The difficult situation which Rio Branco found in Buenos Aires at the end of 1870 is explained in the Council of State summons for its December 7th session:

“There is reason to believe that, despite having indicated its intention to pursue a generous course with the Republic of Paraguay regarding the borders of the Chaco, contenting itself with the line of Pilcomayo, the Argentine government now desires to extend those borders up to Bahía Negra, abiding strictly by the terms of article 16 of the treaty of 1 May 1865.

“There is also reason to attribute to said government the desire that Isla del Atajo be considered Argentine, refusing to accept the idea of its neutrality. It is a very important island because of its position and expanse; in some places it appears closer to the Argentine coast; in others, on the contrary, it seems closer to the Paraguayan coast; the most navigable branch runs between it and the latter coast. Nothing is expressly stated in the treaty regarding this particular issue; it is only recorded that the dividing line will pass through the river.

“Finally, the same government refuses to fulfill the first clause of the May 1st protocol, which denies Paraguay the right to construct fortifications that may impede the faithful execution of that pact’s contents. It alleges that said protocol had not been approved by Congress, and that not only public opinion but also its own opinion rejects it. It is worth noting that the second and third clauses have been observed.

“Things being so, H.M. the emperor has been kind enough to arrange that the Council of State be heard in full, summoning it to the Paço de São Cristóvão on the 7th of this month, at ten in the morning, in order that each of the councilors may speak regarding the following points:

“1st. If the Argentine Republic were, by chance, satisfied with the annexation of the Chaco only up to the Pilcomayo, with Isla del Atajo, and with us rejecting the aforementioned clause in the protocol, would Brazil find it best to yield?

“2nd. Argentina not limiting itself to the Pilcomayo and extending its borders up to Bahía Negra, not desisting in its ambitions to possess the island, but respecting the protocol’s clause, would it be best to assent?

“3rd. Argentina not yielding in its endeavor to extend up to Bahía Negra, nor its endeavor to take control of the island, and as well refusing to fulfill said clause, what should Brazil do? Relinquish its right or declare that it considers the pact damaged by this Argentine action, and that each of the allies is left free to negotiate separately with Paraguay without any of them being obliged to the guarantee the others?

“4th. The answer to both parts of the previously formulated question being negative, what measures would it be more preferable to take?”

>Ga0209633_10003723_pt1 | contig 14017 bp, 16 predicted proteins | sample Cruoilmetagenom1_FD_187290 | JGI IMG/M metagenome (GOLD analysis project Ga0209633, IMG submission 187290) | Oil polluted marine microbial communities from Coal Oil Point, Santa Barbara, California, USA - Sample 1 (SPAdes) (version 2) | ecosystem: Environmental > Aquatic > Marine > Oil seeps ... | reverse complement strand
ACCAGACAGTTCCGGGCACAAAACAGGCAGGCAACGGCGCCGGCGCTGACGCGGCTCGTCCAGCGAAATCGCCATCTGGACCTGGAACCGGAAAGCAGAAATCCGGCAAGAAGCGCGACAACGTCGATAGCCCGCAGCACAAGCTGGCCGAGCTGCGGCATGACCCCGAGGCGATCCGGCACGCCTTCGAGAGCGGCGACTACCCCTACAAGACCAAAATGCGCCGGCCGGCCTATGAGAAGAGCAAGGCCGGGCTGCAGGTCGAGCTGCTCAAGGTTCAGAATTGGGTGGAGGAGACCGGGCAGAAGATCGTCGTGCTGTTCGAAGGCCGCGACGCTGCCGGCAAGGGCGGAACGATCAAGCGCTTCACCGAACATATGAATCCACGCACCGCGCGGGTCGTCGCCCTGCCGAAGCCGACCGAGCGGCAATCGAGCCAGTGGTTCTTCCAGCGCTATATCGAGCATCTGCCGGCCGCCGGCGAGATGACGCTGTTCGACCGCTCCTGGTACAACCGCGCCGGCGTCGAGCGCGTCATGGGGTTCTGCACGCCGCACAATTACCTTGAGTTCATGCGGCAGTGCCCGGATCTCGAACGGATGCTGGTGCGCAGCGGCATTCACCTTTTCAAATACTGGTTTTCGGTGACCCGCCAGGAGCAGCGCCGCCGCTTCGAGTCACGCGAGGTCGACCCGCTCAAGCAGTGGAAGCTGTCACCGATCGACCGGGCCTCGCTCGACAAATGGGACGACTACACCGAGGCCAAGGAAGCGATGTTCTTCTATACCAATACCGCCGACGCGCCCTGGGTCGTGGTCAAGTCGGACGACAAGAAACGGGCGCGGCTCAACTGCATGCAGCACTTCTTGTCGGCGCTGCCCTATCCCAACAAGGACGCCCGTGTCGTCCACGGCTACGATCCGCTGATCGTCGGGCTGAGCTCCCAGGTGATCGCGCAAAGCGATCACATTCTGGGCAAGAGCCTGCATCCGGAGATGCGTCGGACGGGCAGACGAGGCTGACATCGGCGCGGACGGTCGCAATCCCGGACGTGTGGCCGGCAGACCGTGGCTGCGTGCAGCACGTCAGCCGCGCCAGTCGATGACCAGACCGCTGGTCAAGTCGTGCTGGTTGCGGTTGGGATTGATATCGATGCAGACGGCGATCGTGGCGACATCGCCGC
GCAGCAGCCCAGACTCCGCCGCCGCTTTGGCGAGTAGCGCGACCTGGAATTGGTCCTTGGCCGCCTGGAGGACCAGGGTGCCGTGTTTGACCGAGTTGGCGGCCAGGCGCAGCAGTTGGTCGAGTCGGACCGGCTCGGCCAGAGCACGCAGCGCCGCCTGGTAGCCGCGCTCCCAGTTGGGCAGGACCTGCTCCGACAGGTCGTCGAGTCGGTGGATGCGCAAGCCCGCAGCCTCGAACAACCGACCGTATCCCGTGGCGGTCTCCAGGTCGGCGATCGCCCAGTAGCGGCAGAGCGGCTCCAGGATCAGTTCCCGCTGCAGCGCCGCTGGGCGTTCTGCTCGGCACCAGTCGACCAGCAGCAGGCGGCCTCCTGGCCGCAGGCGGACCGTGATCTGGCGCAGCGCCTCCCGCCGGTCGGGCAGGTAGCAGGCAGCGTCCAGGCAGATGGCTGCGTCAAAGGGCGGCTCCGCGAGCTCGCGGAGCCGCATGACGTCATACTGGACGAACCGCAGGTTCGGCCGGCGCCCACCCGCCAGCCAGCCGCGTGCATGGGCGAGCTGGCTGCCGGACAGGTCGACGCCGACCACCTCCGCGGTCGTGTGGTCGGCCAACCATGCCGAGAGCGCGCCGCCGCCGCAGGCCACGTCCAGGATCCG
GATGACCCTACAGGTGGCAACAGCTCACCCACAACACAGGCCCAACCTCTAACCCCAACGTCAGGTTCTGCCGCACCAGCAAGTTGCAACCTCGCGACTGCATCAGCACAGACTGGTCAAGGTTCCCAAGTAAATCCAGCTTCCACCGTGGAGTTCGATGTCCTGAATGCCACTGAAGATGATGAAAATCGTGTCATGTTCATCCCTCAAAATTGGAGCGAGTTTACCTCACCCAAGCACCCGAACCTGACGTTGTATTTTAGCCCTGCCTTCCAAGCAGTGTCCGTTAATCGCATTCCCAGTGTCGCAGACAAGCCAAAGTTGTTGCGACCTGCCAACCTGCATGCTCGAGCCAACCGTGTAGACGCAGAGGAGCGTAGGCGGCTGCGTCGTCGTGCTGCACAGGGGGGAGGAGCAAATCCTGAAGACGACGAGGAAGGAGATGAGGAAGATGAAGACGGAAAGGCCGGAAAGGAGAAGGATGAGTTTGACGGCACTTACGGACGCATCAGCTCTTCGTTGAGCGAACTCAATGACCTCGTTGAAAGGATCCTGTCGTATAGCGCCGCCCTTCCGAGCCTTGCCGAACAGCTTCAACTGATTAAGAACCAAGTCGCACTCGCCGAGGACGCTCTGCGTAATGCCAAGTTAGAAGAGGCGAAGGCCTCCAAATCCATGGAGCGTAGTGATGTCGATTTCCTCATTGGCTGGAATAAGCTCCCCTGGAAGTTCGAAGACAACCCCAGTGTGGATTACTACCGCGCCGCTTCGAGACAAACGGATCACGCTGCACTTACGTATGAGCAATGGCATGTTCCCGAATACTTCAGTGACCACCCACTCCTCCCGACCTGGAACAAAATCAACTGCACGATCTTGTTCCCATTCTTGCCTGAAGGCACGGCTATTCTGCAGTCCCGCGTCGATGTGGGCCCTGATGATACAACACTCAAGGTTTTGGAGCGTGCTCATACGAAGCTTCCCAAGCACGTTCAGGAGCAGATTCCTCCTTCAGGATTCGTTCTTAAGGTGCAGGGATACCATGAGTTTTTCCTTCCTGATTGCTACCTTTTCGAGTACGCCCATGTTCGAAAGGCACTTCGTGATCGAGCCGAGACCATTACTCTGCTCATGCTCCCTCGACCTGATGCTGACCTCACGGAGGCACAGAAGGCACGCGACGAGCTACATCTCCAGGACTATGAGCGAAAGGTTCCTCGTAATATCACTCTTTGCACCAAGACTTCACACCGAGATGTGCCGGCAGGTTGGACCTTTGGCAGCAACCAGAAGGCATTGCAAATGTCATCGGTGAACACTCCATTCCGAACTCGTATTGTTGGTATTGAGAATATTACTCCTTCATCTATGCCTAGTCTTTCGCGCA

The circular is signed by São Vicente, Minister of Foreign Affairs and President of the Council of Ministers. Here now is Nabuco’s verdict:

“Senhor: In compliance with H.I.M.’s order, contained in the circular from the Ministry of Foreign Affairs, I will respond to the questions laid out therein:

1st. If the Argentine Republic were, by chance, satisfied with the annexation of the Chaco only up to the Pilcomayo, with Isla del Atajo, and with us rejecting the aforementioned clause in the protocol, would Brazil find it best to yield?

“Whatever the importance of Isla del Atajo may be; whatever the influence the first clause of the May 1st protocol may exercise in the future, to my mind the annexation of said island to Argentine territory and the rejection of that protocol’s clause can offer great advantages, if by this means we ensure that the Argentine Republic reduces its aspirations on the right bank of the Paraguay to the border of Pilcomayo, abandoning that of Bahía Negra.

“In this hypothetical:

“Bolivia’s claims, from Olimpo to the aforementioned Bahía Negra, remain unharmed.

“The Paraguayan populations located opposite Asunción remain untouched as well.

“Paraguay’s independence will be left better guaranteed, and Brazil exempt from complicity in a conquest involving Paraguayan populations.

“As such my response is affirmative.

2nd. Argentina not limiting itself to the Pilcomayo and extending its borders up to Bahía Negra, not desisting in its ambitions to possess the island, but respecting the protocol’s clause, would it be best to assent?

“The clause in question is the following: ‘That from this date on, in compliance with the Treaty of Alliance, the demolition of the Humaíta fortifications will proceed, and in the future the construction of works of like nature, works that may impede faithful compliance with what has been agreed on in that pact, will not be permitted.’